The Importance of Disability Insurance for Physicians

Michael S. Berry, ChFC, MDalert.com advisory board
and John Henry Dreyfuss, MDalert.com staff.
Save to PDF FinanceFinancial OutcomesExpert OpinionPerformance-Based Medicine By
  •  The most valuable asset for a young physician is his or her ability to earn

  • Among wage earners, 30% will experience a long-term disability (90 days or longer) before they reach age 65. (U.S. Social Security Administration, Fact Sheet February 7, 2013; Council for Disability Awareness, Disability Divide Consumer Disability Awareness Study, 2010.)

  • In December of 2010, there were more than 2.5 million disabled workers in their 20s, 30s, and 40s who were receiving Social Security Disability Insurance benefits (SSA.gov).

  • Medical expenses contributed to 62% of all personal bankruptcies filed in the U.S. in 2007, a nearly 50% increase over results from a similar 2001 study (U.S. Social Security Administration, Fact Sheet February 7, 2013; Council for Disability Awareness, Disability Divide Consumer Disability Awareness Study, 2010).

 

Many physicians and other successful business professionals overlook one of the most significant threats to their long-term financial success—a disability. The economic effects of inadequate disability insurance coverage can be more costly than a divorce, a lawsuit, or the premature death of the family’s primary earner.

Responsible financial planning includes planning for the best possible future while protecting against the worst possible events. No one ever plans on becoming disabled—though nearly one-third of people age 25 or older will have a disability of three months or longer at least once in their lifetime (cdc.gov).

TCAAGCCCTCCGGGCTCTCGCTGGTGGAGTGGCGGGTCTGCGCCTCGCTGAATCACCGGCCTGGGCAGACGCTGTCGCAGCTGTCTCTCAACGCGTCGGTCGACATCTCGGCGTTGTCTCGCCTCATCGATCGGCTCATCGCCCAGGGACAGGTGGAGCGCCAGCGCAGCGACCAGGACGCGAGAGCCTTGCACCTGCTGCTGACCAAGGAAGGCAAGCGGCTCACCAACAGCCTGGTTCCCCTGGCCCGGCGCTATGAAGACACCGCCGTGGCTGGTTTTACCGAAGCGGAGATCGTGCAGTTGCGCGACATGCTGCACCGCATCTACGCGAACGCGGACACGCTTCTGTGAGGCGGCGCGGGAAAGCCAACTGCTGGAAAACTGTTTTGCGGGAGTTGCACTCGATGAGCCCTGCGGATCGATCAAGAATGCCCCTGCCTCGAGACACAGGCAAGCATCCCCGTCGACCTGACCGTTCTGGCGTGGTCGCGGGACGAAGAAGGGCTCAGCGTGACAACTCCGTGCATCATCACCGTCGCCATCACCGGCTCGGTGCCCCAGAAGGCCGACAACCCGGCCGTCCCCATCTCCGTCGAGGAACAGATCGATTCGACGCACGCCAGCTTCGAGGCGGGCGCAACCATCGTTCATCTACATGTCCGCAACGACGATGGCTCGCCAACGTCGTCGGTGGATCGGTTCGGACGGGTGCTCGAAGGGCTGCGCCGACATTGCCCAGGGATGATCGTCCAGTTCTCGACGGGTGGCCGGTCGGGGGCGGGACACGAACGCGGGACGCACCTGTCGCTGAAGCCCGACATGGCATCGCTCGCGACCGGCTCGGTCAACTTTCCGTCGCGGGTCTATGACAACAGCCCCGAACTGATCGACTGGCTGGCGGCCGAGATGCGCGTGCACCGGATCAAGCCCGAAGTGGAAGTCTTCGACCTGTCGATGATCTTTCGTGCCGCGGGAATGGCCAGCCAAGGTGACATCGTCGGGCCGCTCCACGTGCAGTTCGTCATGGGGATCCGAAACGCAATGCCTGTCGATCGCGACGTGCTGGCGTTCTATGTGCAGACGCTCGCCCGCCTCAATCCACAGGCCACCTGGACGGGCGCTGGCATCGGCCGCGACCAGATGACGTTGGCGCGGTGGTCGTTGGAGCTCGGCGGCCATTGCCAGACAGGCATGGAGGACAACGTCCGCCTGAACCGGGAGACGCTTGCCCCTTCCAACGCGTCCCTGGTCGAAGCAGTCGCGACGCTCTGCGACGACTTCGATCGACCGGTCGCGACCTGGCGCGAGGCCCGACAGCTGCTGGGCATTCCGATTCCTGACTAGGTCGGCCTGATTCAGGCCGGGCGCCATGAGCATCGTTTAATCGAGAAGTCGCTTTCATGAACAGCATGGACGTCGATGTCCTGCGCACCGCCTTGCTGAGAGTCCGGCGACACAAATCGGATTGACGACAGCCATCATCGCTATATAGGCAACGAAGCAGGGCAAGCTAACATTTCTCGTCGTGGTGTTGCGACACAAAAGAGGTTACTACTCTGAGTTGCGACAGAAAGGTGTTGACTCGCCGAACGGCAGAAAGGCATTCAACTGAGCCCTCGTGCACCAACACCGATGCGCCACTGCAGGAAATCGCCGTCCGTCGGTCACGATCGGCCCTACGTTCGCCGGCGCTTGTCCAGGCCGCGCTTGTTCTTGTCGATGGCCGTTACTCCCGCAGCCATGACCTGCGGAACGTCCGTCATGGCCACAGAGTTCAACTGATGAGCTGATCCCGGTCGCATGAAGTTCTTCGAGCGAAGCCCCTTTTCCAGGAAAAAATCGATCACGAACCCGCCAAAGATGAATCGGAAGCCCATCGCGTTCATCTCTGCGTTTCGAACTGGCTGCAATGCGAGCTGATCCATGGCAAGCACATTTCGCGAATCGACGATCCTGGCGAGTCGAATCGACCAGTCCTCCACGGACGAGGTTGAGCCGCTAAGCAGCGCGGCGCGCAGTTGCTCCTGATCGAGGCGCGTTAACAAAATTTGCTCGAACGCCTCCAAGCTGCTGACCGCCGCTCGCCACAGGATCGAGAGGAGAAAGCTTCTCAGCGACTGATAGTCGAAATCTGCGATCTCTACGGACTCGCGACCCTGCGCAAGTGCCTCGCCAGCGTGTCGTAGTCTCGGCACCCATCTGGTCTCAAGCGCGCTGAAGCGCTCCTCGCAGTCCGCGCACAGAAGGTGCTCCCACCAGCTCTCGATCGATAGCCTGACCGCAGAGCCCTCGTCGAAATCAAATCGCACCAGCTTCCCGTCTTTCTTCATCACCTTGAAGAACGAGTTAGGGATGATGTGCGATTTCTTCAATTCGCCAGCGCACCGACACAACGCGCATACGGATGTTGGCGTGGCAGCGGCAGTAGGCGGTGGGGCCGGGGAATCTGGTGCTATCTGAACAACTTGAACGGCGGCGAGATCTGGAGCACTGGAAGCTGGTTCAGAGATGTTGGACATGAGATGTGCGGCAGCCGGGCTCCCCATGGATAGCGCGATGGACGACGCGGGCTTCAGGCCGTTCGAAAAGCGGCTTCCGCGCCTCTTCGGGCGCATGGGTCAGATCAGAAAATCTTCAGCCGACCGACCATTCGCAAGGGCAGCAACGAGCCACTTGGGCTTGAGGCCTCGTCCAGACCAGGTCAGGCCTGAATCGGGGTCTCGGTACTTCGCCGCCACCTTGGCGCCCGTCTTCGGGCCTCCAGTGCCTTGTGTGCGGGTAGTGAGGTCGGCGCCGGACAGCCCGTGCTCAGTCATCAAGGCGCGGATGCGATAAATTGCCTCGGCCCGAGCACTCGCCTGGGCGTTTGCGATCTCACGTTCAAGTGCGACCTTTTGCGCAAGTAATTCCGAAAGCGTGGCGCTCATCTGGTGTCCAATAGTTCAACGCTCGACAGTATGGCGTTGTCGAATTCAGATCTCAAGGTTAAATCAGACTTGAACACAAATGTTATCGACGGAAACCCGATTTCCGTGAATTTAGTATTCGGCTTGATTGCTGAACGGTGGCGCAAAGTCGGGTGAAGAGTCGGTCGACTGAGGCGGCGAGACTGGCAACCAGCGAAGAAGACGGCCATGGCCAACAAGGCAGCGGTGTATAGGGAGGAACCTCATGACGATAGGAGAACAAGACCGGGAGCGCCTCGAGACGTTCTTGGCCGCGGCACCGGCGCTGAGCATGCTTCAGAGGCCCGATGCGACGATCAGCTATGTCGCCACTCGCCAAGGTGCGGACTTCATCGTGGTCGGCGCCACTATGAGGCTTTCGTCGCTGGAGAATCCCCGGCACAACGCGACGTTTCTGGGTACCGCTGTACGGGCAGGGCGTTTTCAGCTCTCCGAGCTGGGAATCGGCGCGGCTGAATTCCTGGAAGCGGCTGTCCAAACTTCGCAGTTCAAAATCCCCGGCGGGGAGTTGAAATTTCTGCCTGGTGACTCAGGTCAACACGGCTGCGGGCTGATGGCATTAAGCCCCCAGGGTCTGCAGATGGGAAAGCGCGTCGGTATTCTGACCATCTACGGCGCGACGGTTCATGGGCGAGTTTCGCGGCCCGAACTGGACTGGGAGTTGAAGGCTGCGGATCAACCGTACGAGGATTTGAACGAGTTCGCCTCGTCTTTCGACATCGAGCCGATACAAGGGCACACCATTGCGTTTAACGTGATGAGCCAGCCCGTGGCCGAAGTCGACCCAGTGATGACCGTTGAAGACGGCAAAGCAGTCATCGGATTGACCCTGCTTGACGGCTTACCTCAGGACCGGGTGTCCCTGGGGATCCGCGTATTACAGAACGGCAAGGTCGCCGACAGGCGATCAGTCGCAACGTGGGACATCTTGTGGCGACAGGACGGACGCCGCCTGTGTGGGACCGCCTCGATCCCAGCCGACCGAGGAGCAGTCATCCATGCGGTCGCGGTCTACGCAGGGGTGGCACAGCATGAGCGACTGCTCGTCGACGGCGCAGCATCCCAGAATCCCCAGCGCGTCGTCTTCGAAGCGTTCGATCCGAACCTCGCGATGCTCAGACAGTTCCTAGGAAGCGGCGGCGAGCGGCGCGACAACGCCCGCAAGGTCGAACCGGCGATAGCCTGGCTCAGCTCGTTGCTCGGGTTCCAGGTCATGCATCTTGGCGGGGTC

Within the professional context, a disability is an illness or injury that prevents the insured person from earning an income in his or her occupation. Disability insurance is frequently designed to replace a portion of the insured person’s income—usually between 45% and 65% of gross income, tax-free—though the policies can be supplemented.

The Need for Disability Insurance

Should the family breadwinner die or become disabled, she or he will be unable to provide any income for the family. However, if she becomes disabled, she will still need to be fed, clothed, and cared for by medical professionals or family members. In many cases, the medical care alone can cost hundreds of dollars per day. Thus, with a disability, income is reduced or eliminated and expenses increase. In contrast, in the case of premature death, the deceased earner is no longer an expense to the family and with a well-planned estate, a life insurance policy pays out a lump sum to help the family navigate the financial challenges that ensue.

A disability can be a devastating turn of events and can lead to problems with creditors, and even bankruptcy. How serious are the threats of disability? Consider the following statistics:

  • Among wage earners, 30% will experience a long-term disability (90 days or longer) before they reach age 65. (U.S. Social Security Administration, Fact Sheet February 7, 2013; Council for Disability Awareness, Disability Divide Consumer Disability Awareness Study, 2010.)
  • In December of 2010, there were more than 2.5 million disabled workers in their 20s, 30s, and 40s who were receiving Social Security Disability Insurance benefits (SSA.gov).
  • Medical expenses contributed to 62% of all personal bankruptcies filed in the U.S. in 2007, a nearly 50% increase over results from a similar 2001 study (U.S. Social Security Administration, Fact Sheet February 7, 2013; Council for Disability Awareness, Disability Divide Consumer Disability Awareness Study, 2010).